More Fun With Color Separations

Creator Bill Morrison posted a set of images from the 3M color separation proofs for the cover to this 1951 issue of MILLIE THE MODEL, and so I thought they were worth showing off here. It’s relatively rare that proofs of this sort from that era turn up, and the relative simplicity of cover artist Dan DeCarlo’s artwork makes it much easier to understand how all of the individual color plates–Cyan, Magenta, Yellow and Black–combined to make up the final color cover. So here we are.

So here’s what the individual four color plates looked like when they were separated. At this time, comic books were limited to an overall palate of only 64 colors, those colors arrived at by mixing increments of 25%, 50% and 100% of these four primary colors (with the overall saturation never to go above 250% in total–at that point the paper would begin to buckle under all of that ink, ruining the run.)

You can begin to see how color was built up here, as we add first the yellow plate and then the magenta plate beneath the black plate that contained the linework. There isn’t a whole lot of orange on this particular cover, but the fleshtone of everybody’s face and hands is made up of a simple mix of yellow and red dots.

The film for the cover wasn’t actually in color at all, but was black and white, and photo-negative.

And viola, a printed cover!

2 thoughts on “More Fun With Color Separations

  1. Ahh you take me back to my first job out in LA in 1986 at a four color separation house and printer. Thanks for the article.

    On Sat, Apr 3, 2021 at 11:14 AM The Tom Brevoort Experience wrote:

    > Tom Brevoort posted: ” Creator Bill Morrison posted a set of images from > the 3M color separation proofs for the cover to this 1951 issue of MILLIE > THE MODEL, and so I thought they were worth showing off here. It’s > relatively rare that proofs of this sort from that era turn” >

    Like

  2. It’s great to see colour seps of this old stuff!
    Thanks, Tom (and Bill).
    About the colours:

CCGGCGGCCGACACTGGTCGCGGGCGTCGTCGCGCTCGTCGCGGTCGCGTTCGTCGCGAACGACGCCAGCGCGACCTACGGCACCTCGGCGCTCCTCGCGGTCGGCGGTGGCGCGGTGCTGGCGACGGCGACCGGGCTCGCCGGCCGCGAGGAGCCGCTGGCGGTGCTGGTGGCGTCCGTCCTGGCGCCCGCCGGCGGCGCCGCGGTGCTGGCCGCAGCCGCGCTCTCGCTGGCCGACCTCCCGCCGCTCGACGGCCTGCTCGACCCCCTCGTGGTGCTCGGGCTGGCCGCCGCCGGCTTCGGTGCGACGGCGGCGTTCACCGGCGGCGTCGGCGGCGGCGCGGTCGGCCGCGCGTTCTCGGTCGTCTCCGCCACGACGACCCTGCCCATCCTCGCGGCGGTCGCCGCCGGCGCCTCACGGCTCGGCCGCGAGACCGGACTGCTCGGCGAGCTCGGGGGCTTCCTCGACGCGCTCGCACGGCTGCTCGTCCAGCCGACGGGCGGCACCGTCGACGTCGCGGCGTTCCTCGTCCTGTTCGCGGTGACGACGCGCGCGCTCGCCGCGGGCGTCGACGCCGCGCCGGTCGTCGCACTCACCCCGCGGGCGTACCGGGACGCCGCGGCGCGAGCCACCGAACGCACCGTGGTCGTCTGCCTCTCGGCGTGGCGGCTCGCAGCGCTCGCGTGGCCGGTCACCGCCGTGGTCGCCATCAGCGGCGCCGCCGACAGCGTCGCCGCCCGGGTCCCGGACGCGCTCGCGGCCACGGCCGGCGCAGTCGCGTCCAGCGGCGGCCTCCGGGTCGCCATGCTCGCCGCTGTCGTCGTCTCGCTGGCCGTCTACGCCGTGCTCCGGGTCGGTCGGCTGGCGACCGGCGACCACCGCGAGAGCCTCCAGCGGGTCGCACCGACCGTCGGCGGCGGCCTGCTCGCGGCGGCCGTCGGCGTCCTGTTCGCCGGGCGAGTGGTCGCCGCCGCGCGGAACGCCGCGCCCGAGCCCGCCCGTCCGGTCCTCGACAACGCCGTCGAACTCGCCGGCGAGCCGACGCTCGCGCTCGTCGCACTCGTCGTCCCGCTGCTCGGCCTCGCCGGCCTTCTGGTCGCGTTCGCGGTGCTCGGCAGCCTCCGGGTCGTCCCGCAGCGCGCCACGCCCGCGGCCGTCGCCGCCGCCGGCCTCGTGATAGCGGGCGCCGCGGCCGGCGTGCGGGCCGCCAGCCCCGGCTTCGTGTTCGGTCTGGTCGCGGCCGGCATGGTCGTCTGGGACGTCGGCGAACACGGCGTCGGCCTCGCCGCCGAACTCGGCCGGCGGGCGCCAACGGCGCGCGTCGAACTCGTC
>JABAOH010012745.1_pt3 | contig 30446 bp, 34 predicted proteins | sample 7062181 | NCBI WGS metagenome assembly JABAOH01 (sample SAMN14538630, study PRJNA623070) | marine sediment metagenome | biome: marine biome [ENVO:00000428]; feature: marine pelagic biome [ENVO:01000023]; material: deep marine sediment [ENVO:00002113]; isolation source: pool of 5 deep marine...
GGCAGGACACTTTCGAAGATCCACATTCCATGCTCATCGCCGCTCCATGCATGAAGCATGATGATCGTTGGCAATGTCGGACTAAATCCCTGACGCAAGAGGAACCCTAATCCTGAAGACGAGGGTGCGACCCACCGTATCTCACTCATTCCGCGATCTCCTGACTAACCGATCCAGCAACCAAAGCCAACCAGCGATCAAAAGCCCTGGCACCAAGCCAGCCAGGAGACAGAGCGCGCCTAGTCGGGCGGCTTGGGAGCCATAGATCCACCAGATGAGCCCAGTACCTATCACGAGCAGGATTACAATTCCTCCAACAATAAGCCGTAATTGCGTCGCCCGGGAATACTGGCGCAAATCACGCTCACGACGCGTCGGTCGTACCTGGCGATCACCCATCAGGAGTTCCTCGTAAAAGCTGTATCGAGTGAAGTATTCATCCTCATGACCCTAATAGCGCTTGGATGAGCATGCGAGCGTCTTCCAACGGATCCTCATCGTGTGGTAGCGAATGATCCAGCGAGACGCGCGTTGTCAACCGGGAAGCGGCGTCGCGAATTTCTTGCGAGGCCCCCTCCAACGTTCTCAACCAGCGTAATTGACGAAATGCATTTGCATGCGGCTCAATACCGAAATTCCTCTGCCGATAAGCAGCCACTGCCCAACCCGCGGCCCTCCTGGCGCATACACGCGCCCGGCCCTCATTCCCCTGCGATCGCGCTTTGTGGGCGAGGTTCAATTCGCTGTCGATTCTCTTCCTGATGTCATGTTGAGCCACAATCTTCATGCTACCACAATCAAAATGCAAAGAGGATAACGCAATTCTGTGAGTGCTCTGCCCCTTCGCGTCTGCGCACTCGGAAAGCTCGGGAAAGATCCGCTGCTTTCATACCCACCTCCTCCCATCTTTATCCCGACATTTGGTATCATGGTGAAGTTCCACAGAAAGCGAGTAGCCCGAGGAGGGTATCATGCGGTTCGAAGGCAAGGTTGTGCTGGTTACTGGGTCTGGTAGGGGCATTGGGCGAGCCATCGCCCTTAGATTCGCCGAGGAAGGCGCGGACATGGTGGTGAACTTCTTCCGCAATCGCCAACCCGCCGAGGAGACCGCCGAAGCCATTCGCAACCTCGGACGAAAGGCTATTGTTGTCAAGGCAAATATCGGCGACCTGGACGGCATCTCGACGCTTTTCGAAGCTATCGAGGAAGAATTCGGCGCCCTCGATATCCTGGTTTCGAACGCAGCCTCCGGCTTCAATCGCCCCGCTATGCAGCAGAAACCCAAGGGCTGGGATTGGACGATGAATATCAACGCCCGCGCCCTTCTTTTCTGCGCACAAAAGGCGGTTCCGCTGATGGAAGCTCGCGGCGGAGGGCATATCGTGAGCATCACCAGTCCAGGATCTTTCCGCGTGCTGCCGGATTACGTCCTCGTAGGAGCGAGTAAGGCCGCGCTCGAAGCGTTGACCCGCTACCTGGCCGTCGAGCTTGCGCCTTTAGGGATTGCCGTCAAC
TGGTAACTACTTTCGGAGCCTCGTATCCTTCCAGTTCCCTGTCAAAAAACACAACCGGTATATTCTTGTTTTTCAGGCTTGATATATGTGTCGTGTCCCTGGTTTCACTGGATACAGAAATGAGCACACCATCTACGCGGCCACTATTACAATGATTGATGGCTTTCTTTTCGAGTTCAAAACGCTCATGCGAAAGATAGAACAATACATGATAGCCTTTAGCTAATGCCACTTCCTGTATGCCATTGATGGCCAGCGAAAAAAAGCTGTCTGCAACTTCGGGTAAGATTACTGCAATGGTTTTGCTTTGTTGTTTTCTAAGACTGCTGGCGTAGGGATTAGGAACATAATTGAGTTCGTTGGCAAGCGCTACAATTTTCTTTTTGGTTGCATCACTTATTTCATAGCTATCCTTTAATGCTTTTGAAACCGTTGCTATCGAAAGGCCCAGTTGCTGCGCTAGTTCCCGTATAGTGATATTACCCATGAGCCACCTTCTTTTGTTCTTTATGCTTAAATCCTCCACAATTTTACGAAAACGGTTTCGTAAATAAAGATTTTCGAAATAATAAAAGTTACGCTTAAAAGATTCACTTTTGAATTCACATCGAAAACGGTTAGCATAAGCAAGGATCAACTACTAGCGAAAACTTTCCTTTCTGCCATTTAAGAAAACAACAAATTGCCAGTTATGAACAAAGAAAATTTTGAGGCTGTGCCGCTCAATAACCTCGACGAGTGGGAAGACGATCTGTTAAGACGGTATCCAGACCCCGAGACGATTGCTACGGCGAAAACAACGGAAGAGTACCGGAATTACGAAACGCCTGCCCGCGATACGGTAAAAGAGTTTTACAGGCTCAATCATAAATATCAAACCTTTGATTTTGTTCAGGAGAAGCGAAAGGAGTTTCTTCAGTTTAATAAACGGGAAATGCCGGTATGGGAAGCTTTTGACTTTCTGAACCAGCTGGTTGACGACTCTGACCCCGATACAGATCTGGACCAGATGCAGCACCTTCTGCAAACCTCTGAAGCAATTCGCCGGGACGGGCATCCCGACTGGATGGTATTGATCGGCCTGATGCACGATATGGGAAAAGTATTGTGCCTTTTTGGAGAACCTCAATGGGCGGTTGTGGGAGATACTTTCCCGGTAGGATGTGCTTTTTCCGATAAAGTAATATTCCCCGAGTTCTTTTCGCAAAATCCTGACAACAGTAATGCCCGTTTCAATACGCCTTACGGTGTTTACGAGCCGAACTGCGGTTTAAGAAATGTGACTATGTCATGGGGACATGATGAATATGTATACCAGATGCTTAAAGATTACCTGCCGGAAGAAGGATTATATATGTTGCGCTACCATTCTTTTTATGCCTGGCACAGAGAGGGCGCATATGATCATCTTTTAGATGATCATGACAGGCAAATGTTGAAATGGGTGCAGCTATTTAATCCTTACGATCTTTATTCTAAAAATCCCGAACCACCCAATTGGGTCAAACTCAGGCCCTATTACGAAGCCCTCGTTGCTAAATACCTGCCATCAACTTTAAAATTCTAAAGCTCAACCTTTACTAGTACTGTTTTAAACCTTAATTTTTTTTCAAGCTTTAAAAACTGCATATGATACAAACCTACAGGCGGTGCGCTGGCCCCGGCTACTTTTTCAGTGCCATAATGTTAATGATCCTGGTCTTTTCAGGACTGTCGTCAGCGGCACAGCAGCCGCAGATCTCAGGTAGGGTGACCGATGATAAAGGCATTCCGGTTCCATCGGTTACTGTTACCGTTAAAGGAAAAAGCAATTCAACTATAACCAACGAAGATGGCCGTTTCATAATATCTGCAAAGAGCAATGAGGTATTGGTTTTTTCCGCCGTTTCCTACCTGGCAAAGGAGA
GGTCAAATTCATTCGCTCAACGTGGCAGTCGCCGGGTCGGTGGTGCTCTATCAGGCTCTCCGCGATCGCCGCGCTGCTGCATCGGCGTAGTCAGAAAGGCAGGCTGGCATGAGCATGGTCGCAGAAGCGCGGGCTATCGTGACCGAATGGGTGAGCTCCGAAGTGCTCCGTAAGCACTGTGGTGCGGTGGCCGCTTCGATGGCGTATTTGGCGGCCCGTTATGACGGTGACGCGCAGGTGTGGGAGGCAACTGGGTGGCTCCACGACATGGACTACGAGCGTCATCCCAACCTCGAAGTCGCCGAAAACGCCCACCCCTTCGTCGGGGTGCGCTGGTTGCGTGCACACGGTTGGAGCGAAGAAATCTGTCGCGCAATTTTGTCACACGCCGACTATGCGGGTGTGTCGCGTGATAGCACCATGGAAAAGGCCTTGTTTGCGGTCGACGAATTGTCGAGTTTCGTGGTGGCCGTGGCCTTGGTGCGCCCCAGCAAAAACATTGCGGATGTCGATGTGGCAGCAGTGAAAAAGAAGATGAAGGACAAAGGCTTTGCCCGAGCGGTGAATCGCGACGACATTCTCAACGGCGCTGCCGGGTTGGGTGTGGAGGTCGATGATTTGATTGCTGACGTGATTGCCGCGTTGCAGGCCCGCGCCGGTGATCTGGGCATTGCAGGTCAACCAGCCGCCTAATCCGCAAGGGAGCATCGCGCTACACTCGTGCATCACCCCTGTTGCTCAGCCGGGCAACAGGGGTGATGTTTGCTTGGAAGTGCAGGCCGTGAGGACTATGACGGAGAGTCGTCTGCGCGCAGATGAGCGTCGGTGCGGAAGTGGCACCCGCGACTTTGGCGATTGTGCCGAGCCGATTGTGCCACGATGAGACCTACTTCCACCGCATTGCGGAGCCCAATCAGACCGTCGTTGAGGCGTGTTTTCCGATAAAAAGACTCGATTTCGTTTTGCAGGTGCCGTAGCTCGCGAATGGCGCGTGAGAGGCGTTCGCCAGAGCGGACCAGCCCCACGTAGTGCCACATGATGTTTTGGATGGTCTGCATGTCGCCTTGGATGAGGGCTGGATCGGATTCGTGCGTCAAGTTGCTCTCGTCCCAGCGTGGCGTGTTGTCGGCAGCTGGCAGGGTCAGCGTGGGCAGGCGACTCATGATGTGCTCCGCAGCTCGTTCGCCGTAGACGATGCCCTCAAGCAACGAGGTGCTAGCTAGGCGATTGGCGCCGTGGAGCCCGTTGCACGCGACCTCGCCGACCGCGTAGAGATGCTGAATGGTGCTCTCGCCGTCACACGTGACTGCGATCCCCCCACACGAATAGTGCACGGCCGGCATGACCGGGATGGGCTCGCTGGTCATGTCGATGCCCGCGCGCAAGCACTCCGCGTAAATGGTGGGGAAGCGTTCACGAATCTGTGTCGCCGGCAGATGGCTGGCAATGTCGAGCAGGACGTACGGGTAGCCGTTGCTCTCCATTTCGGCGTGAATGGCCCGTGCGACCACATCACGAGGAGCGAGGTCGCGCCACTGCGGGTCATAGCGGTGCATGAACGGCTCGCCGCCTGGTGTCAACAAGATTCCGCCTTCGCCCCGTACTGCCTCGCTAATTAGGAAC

The rule of 64 colours (plus black, 65) applied to the interior newsprint pages, exactly as you say, when they were printed with ‘flat tints’ confined to three values of cyan, magenta and yellow: 25, 50 and 100%.
    Shown at my blog here:

    And no black dots (usually).
    Covers, on their glossy paper, were not so confined.
    Firstly, as you show here, the black plate could contain dot tints as well as solid black.
    This added a number of greys to the colour mix, which could of course be printed over colours as well as on their own.
    Secondly, the colours themselves were not laid on in flat tints but halftones made from variable gradations of grey. The flesh tints on this cover show this clearly. They have graduated red shading in many places including the classic flushed cheeks.
    As a result, covers could have many, many more colours than 64.
    Another great, fun, and great fun aspect of colour separation!
    Best wishes,
    Guy Lawley

    Like

Leave a Reply

Fill in your details below or click an icon to log in:

WordPress.com Logo

You are commenting using your WordPress.com account. Log Out /  Change )

Google photo

You are commenting using your Google account. Log Out /  Change )

Twitter picture

You are commenting using your Twitter account. Log Out /  Change )

Facebook photo

You are commenting using your Facebook account. Log Out /  Change )

Connecting to %s